I was studying applied group theory to condensed matter, specifically representations.

As far as I undersand, we can represent elements of symmetry (rotations, for example) by matrix, being a matrix representation. If these matrices are irreducible, then the representation is irreducible.

Now, consider an Hamiltonian, $H$, which is invariant under the action of a symmetry element, $R$, of a group. Then,

$$[\hat{P}_R, \hat{H}] = 0$$

and, if $\phi_n$ is an eigenstate of $\hat{H}$ with energy $E_n$ then $\hat{P}_R \phi_n$ is also an eigenstate $\hat{H}$ with the same energy.

My doubt

According to these results, what does it mean for $\phi_n$ to transform as an irreducible representation? I cannot understand the meaning 'transforming states as an irreducible representation'. To my (little) understanding, only symmetry elements like $R$ should transform according to a said representations.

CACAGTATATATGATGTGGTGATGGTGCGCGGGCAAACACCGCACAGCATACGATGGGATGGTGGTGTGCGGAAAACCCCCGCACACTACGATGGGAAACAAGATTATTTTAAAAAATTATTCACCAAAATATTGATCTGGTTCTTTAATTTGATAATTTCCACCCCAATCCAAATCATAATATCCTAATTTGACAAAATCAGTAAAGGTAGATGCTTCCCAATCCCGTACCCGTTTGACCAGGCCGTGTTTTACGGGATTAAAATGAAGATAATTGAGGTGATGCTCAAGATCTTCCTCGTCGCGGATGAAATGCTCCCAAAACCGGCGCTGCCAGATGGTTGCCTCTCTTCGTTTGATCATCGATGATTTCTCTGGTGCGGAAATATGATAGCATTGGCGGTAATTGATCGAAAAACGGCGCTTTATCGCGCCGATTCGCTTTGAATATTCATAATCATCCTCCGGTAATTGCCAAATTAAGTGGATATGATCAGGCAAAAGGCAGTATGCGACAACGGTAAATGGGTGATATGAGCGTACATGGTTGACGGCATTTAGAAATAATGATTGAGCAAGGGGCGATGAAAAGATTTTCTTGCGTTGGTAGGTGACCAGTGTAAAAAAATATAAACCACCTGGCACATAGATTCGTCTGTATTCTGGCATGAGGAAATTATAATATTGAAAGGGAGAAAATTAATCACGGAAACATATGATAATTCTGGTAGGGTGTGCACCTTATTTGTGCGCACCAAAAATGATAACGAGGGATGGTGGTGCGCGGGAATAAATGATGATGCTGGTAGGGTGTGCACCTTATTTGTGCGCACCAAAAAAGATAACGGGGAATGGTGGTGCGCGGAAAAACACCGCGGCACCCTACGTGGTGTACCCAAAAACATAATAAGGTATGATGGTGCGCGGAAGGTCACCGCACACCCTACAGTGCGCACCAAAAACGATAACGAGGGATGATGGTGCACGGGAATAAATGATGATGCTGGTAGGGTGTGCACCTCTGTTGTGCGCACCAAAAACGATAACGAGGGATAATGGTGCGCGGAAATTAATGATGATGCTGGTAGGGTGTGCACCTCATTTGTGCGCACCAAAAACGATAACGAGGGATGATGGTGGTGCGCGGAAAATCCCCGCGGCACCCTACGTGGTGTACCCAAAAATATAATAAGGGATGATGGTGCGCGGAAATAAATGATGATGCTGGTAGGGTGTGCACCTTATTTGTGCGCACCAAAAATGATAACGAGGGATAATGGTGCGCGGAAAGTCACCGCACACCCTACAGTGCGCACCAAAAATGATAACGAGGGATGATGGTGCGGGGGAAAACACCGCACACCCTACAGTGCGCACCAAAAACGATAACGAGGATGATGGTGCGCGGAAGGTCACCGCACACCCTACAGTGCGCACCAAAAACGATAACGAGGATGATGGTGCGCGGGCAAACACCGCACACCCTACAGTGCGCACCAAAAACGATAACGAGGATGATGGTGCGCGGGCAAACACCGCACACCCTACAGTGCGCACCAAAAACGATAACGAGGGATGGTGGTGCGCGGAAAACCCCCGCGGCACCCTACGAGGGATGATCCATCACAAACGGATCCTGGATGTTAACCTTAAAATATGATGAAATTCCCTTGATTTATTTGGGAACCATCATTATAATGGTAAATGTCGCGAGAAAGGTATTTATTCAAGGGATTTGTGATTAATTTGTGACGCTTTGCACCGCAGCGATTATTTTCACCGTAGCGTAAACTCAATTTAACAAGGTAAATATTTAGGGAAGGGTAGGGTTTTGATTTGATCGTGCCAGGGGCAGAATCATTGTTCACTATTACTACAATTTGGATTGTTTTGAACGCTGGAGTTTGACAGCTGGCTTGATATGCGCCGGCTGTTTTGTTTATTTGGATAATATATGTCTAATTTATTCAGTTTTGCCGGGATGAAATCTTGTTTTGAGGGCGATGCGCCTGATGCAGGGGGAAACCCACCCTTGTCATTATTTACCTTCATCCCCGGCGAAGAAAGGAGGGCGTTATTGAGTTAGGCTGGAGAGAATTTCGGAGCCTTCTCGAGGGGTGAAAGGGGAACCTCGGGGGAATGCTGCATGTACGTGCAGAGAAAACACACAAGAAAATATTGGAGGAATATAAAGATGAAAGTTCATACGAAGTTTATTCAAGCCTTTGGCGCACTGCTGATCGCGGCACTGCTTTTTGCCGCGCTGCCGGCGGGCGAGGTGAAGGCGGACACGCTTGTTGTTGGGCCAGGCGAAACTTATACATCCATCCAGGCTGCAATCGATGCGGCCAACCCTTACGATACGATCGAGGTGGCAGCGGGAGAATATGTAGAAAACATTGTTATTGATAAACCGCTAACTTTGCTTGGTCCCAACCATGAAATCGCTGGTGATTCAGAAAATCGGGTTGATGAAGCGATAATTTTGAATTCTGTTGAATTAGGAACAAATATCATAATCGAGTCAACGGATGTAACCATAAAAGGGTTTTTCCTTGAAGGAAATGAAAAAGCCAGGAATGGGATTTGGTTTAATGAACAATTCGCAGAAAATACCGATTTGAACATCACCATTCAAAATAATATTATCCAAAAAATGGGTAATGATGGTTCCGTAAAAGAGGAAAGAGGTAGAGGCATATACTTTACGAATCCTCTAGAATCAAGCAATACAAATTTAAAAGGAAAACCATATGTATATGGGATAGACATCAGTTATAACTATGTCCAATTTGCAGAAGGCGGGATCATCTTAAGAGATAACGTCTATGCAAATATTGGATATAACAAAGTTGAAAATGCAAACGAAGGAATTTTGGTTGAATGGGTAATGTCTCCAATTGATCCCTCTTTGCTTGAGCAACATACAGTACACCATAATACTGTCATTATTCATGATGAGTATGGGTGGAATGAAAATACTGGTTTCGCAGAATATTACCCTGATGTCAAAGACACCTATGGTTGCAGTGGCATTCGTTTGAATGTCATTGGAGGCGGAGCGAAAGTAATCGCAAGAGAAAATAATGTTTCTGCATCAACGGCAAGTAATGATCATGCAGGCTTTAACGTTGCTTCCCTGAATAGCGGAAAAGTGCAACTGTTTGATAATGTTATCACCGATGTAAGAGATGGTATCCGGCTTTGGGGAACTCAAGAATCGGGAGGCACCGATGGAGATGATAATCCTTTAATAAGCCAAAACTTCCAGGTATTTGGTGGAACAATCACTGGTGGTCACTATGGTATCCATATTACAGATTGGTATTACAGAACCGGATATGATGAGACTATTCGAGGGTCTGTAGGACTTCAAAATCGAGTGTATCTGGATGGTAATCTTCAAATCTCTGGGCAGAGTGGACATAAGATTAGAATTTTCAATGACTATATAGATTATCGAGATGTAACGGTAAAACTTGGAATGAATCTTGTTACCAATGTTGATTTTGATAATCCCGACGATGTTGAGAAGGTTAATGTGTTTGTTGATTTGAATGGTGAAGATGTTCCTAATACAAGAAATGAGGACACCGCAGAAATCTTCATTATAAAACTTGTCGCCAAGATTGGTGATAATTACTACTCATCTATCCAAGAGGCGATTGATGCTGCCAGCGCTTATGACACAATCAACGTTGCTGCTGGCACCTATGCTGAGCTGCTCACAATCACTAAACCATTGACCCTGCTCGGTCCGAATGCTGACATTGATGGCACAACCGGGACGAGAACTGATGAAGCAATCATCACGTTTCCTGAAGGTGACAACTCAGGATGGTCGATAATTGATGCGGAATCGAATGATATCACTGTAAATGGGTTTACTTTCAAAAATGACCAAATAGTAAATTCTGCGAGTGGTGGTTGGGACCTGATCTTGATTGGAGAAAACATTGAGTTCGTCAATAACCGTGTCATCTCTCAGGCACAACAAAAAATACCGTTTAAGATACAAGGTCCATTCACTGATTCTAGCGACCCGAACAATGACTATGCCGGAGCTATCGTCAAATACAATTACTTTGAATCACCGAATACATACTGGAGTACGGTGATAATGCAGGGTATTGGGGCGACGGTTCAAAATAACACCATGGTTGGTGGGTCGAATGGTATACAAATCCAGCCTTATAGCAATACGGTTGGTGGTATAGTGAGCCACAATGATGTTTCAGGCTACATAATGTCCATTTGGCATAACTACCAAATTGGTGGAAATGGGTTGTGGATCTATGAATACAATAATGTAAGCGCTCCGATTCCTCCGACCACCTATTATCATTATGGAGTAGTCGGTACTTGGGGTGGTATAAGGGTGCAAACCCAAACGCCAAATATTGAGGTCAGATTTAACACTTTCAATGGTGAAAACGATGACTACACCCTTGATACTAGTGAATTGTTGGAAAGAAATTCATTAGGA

• $\begingroup$ Have you illustrated all these statements with the rotation group you mastered in college? $\endgroup$ Jan 13, 2021 at 16:09
  • $\begingroup$ @CosmasZachos This was explained to me in a rather abstract way. $\endgroup$
    – miniplanck
    Jan 13, 2021 at 16:12
  • 2
    $\begingroup$ A representation of $G$ is a map $D(g)$ which for every $g\in G$ associates one linear operator in some vector space $V$ and which reproduces the group composition law $D(gh)=D(g)D(h)$. Saying that an object transform according to some representation means that the object is an element of the vector space on which the group acts according to the representation. $\endgroup$
    – Gold
    Jan 13, 2021 at 16:13
  • $\begingroup$ I think I got it, thanks @user1620696! $\endgroup$
    – miniplanck
    Jan 13, 2021 at 16:17

1 Answer 1


When we say that an eigenstate $\phi_n$ transforms as an irrep $\rho$ of a group $G$, we mean that it belongs to a subspace of the full Hilbert space which is mapped onto itself under the action of $\rho$ (in the present context, this subspace is an eigenspace for a particular Hamiltonian eigenvalue). That is, $\phi_n$ belongs to a subspace $V$ such that for any $\rho(g)$ for $g\in G$, $$\rho(g)\phi_n \in V$$

  • $\begingroup$ I think I understand now. Thank you very much! $\endgroup$
    – miniplanck
    Jan 13, 2021 at 16:22

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